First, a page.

Attend the Home Inspection Yourself and Ask a Lot of Questions (238/365)

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One crucial part of the home-buying process is the home inspection, in which a licensed inspector examines the home for significant problems and (usually) prepares a report for the buyer. This enables the buyer to know if there are any significant flaws in the home, and that knowledge may lead to a lower negotiated price or a request for certain repairs.

Typically, the buyer should hire the home inspector. The home inspector is responsible to whoever is writing the check, and as the buyer, you want the inspector to be liable to you.

Simply put, you’re going to want a good home inspection, one that finds any major flaws that exist in the home and makes them very clear to you, the buyer. Doing that can save you a lot of money in the long run, either by helping you to avoid a house with a lot of problems or by pointing out minor issues that the seller can resolve for you before the sale.

Attend the Home Inspection Yourself and Ask a Lot of Questions (238/365)

So, how do you handle a home inspection? If you have an agent representing you, you can start by asking for their recommended home inspector. Beyond that, I’d also ask around my social network for a recommendation.

Once you have an inspector and a time and date for the inspection set up, be sure to attend that inspection. There are many reasons for this.

First, you want to be aware that the inspector is actually examining the home thoroughly. With the client present, the home inspector is going to be much more sure to do a thorough job of inspecting the home. Most home inspectors will do a great job with or without the client present, of course, but your presence helps to ensure it.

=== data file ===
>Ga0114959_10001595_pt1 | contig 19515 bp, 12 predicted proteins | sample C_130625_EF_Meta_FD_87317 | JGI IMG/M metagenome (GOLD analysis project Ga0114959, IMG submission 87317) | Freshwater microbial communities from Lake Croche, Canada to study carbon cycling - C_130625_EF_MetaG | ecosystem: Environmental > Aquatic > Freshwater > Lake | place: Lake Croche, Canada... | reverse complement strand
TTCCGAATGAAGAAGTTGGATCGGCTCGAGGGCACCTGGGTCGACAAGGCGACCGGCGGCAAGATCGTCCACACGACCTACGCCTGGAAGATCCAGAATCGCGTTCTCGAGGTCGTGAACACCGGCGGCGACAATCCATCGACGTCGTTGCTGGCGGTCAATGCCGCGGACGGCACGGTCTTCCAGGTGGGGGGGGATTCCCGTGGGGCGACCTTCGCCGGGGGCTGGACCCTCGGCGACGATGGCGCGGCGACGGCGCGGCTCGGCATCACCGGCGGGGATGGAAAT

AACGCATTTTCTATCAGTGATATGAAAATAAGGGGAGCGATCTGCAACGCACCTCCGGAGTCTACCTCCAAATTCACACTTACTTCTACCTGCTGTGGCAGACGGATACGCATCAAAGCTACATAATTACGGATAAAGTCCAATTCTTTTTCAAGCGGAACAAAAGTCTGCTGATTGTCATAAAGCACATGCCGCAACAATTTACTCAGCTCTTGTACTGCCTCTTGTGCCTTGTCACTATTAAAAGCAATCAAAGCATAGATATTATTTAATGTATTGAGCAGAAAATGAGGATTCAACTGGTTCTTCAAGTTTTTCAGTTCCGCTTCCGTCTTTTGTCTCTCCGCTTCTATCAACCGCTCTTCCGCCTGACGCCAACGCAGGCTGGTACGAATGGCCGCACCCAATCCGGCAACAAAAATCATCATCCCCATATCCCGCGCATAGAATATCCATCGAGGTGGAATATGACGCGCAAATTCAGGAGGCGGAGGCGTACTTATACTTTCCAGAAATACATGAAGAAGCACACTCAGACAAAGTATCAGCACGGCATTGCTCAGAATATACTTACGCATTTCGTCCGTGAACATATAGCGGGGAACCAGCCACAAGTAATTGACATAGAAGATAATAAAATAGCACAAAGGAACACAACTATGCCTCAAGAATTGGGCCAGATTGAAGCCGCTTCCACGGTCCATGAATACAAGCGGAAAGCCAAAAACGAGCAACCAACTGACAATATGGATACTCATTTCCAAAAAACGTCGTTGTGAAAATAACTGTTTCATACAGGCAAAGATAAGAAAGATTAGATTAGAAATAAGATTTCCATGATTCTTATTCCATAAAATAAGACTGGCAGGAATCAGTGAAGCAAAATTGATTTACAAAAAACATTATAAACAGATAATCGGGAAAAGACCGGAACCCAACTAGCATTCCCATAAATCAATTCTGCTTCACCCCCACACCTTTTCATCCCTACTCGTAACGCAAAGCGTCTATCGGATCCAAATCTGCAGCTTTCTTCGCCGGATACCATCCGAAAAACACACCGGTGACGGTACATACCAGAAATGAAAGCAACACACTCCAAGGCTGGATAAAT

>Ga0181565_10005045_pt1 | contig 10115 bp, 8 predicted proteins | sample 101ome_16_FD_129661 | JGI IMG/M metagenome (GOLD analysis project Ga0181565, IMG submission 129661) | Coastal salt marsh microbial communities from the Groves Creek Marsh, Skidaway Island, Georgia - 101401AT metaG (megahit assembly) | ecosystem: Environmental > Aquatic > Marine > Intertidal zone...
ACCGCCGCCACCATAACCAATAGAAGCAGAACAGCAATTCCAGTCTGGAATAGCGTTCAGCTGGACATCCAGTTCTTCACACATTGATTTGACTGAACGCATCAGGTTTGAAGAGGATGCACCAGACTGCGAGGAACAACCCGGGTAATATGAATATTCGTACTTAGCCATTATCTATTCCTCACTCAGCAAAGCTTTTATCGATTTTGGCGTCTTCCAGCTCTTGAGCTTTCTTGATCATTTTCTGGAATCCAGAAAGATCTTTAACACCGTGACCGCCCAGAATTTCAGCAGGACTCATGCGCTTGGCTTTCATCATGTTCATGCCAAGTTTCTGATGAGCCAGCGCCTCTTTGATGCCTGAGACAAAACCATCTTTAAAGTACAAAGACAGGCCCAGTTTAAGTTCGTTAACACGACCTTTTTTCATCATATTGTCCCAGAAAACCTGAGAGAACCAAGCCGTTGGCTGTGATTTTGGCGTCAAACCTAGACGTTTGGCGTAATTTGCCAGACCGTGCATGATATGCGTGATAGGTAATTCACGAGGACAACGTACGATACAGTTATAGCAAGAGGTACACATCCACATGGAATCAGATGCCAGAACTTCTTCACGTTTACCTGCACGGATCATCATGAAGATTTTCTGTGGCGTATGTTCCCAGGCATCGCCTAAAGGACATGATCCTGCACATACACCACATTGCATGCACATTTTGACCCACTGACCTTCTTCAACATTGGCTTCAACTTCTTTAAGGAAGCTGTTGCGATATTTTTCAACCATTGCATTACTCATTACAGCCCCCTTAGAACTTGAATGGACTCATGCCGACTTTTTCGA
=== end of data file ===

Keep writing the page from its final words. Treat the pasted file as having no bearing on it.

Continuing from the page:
Second, you’re going to want to ask questions during the home inspection. Ask about anything that you don’t understand or that doesn’t look right to you. This will not only provide peace of mind for you, it might also help to point out a flaw that the home inspector might have missed. There is no such thing as a dumb question.

Finally, this will give you another chance to examine the home and make sure that it is actually a home that you want to purchase. Typically, you’re not locked in to the deal at the point when a home inspection occurs.

Typically, you’ll receive a report of some sort on the home after the inspection (usually in a few days). The report will identify problems found in the home, if any, and perhaps offer suggestions on how to resolve those issues.

Ideally, your report will be clear and the expense of the home inspection will have been well worth it in terms of your peace of mind.

However, if the home has issues that are significant, you need to request that the seller resolve these issues before you buy. It’s up to them as to what steps to take at that point, but you don’t want to buy a home with significant problems that you cannot easily resolve yourself.

A home inspection is a valuable part of the home buying process. You owe it to yourself to be present during this inspection, even if it’s not convenient.

This post is part of a yearlong series called “365 Ways to Live Cheap (Revisited),” in which I’m revisiting the entries from my book “365 Ways to Live Cheap,” which is available at Amazon and at bookstores everywhere. Images courtesy of Brittany Lynne Photography, the proprietor of which is my “photography intern” for this project.

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